For years, vegans were the butt of jokes. “How do you know someone is a vegan?” went one wisecrack. “Don’t worry. They’ll tell you.” But no one is laughing today, especially at supermarkets. More and more shelf space is being dedicated to non-meat and non-dairy options to satisfy this growing clientele. One of the hottest vegan food startups around, Hampton Creek, has raised more than $100 million from investors. The surprise bestselling cookbook of the past two years is Thug Kitchen, a compendium of profanity-laced meat-free recipes. And one of the biggest success stories in the New York City restaurant scene this year is chef Chloe Coscarelli, who opened the casual vegan spot By Chloe. It’s packed every day and even scored a New York Times review. “There is something subversive beneath the cuteness,” wrote the paper’s Ligaya Mishan. “By casting veganism as effervescent pixie lifestyle rather than moral crusade, By Chloe may be stealthily recruiting more followers to the cause.”
Processed Food Gets a Makeover
More and more consumers want to understand what’s in their food. They don’t want long lists of ingredients they can’t pronounce and don’t recognize. Big Food is on notice and is making changes. Some of the highlights: A new Diet Pepsi without the controversial sweetener aspartame was launched this year. General Mills is dropping the artificial colors and flavors from all of its cereals. Kraft even dared to change up its iconic mac and cheese, and is swapping the artificial orange coloring for naturally derived turmeric, paprika, and annatto in 2016. Will the taste change? We’ll know soon enough. Even Pizza Hut, not the first name in health food, announced plans to remove artificial flavors from its menu.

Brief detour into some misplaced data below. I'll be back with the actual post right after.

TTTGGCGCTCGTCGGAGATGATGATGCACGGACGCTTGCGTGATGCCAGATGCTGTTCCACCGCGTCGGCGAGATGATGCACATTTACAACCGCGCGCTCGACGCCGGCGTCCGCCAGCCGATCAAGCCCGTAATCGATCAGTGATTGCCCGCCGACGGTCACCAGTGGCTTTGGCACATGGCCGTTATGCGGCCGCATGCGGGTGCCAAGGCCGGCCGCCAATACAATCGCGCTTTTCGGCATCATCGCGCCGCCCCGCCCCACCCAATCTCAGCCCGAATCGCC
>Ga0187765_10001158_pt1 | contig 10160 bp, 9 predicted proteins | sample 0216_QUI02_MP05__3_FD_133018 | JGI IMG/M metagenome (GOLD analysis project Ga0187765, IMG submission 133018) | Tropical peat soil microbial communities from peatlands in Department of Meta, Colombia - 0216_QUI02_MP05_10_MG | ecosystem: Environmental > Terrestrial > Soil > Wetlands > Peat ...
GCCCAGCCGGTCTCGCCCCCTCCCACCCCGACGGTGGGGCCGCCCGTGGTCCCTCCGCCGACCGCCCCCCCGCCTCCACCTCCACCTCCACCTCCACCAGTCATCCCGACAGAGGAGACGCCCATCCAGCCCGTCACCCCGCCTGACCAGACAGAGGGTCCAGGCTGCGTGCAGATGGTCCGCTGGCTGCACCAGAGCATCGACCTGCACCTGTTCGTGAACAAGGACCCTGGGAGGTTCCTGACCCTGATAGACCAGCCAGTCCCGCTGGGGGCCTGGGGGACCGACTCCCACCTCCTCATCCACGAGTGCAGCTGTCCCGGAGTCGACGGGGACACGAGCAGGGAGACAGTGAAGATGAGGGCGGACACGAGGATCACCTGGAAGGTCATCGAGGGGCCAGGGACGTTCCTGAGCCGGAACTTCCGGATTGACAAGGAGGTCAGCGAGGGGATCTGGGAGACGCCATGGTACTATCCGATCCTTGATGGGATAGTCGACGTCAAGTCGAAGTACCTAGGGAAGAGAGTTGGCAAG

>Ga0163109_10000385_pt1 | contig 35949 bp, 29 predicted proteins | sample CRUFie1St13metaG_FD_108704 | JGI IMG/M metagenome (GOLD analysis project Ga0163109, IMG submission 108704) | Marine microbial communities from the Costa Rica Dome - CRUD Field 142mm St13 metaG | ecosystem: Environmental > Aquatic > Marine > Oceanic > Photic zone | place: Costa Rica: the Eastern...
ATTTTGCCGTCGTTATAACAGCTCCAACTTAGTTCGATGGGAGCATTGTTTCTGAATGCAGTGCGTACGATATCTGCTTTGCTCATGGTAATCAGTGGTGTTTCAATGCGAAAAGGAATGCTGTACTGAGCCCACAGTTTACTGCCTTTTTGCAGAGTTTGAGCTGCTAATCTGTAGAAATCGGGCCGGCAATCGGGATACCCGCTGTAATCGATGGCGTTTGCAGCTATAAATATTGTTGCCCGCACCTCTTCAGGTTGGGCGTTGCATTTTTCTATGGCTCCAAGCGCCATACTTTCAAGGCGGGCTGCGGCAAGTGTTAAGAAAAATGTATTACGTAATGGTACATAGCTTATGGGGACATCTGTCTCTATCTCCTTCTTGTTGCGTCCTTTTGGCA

Ice Cream Nation
This year was a tough one by most measures, but, blissfully, one thing remained uncomplicated: ice cream. Maybe that’s why America’s love affair with the sweet treat is as strong as ever. According to a Yahoo Food survey from this summer, ice cream is by far the country’s favorite dessert and 86 percent of us indulge weekly. America’s favorite flavors? Chocolate, followed by cookies & cream, vanilla, cookie dough, and mint chocolate chip. (America’s weirdest flavors? Grass, lobster, and kimchi.) Innovators even offered us new ways to enjoy the stuff. One novelty that popped up this summer was rolled ice cream, which is flattened, shaved into curls, and served in a cup.
Here’s a Tip
It used to be you left 15 percent on your restaurant or dinner check and called it a day. No more. Tipping has gotten very complicated. Some restaurants have done away with it altogether, instead charging a 20 percent service fee and sharing the proceeds with servers, cooks, and coat checkers alike. It’s part of the movement toward a living wage and better salaries for restaurant workers. At other eateries where traditional tipping remains in place, diners use gratuities — or lack thereof — as a means of settling scores or making a social statement. At a TGI Friday’s in Centerville, Ohio, one tip war broke out when a server was allegedly too flirty. An aggrieved guest added zero percent to the bill and wrote this on the receipt: “He’s my husband, find your own. Good luck :)”